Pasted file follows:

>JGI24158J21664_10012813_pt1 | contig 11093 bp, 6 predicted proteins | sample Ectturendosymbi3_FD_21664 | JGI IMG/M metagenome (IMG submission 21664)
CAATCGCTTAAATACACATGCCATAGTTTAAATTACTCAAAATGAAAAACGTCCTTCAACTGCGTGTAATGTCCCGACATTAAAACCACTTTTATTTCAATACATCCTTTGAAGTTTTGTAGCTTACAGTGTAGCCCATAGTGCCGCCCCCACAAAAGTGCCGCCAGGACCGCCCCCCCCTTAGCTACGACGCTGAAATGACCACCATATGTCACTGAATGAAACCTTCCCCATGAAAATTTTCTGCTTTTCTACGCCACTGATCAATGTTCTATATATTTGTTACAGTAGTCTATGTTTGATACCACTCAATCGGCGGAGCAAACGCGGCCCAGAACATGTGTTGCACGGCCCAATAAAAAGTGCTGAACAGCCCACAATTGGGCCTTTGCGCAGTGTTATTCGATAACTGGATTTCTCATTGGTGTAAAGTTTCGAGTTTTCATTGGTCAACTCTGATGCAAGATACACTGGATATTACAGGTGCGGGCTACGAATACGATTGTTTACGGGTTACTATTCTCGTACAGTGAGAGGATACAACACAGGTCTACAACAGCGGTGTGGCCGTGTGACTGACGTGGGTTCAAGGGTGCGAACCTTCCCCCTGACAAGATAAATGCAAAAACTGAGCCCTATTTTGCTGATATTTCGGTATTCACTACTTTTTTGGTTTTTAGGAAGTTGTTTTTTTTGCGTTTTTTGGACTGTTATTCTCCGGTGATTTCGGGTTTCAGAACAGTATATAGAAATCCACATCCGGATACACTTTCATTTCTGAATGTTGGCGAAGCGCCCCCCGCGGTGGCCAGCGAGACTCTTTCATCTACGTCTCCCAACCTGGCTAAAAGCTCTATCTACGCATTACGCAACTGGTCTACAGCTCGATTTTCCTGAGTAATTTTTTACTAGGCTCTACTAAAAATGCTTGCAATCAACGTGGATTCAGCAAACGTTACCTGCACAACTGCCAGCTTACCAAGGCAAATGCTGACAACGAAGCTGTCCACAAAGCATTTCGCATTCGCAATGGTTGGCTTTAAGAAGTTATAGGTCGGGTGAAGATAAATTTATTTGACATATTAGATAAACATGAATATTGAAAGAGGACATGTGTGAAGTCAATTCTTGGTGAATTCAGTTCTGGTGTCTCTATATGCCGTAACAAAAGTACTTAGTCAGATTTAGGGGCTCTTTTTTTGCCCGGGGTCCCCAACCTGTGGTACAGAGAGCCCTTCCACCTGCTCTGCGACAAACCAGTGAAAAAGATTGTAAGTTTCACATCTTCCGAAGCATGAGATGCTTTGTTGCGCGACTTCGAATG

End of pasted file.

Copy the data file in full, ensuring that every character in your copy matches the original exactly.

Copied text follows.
>JGI24158J21664_10012813_pt1 | contig 11093 bp, 6 predicted proteins | sample Ectturendosymbi3_FD_21664 | JGI IMG/M metagenome (IMG submission 21664)
CAATCGCTTAAATACACATGCCATAGTTTAAATTACTCAAAATGAAAAACGTCCTTCAACTGCGTGTAATGTCCCGACATTAAAACCACTTTTATTTCAATACATCCTTTGAAGTTTTGTAGCTTACAGTGTAGCCCATAGTGCCGCCCCCACAAAAGTGCCGCCAGGACCGCCCCCCCCTTAGCTACGACGCTGAAATGACCACCATATGTCACTGAATGAAACCTTCCCCATGAAAATTTTCTGCTTTTCTACGCCACTGATCAATGTTCTATATATTTGTTACAGTAGTCTATGTTTGATACCACTCAATCGGCGGAGCAAACGCGGCCCAGAACATGTGTTGCACGGCCCAATAAAAAGTGCTGAACAGCCCACAATTGGGCCTTTGCGCAGTGTTATTCGATAACTGGATTTCTCATTGGTGTAAAGTTTCGAGTTTTCATTGGTCAACTCTGATGCAAGATACACTGGATATTACAGGTGCGGGCTACGAATACGATTGTTTACGGGTTACTATTCTCGTACAGTGAGAGGATACAACACAGGTCTACAACAGCGGTGTGGCCGTGTGACTGACGTGGGTTCAAGGGTGCGAACCTTCCCCCTGACAAGATAAATGCAAAAACTGAGCCCTATTTTGCTGATATTTCGGTATTCACTACTTTTTTGGTTTTTAGGAAGTTGTTTTTTTTGCGTTTTTTGGACTGTTATTCTCCGGTGATTTCGGGTTTCAGAACAGTATATAGAAATCCACATCCGGATACACTTTCATTTCTGAATGTTGGCGAAGCGCCCCCCGCGGTGGCCAGCGAGACTCTTTCATCTACGTCTCCCAACCTGGCTAAAAGCTCTATCTACGCATTACGCAACTGGTCTACAGCTCGATTTTCCTGAGTAATTTTTTACTAGGCTCTACTAAAAATGCTTGCAATCAACGTGGATTCAGCAAACGTTACCTGCACAACTGCCAGCTTACCAAGGCAAATGCTGACAACGAAGCTGTCCACAAAGCATTTCGCATTCGCAATGGTTGGCTTTAAGAAGTTATAGGTCGGGTGAAGATAAATTTATTTGACATATTAGATAAACATGAATATTGAAAGAGGACATGTGTGAAGTCAATTCTTGGTGAATTCAGTTCTGGTGTCTCTATATGCCGTAACAAAAGTACTTAGTCAGATTTAGGGGCTCTTTTTTTGCCCGGGGTCCCCAACCTGTGGTACAGAGAGCCCTTCCACCTGCTCTGCGACAAACCAGTGAAAAAGATTGTAAGTTTCACATCTTCCGAAGCATGAGATGCTTTGTTGCGCGACTTCGAATG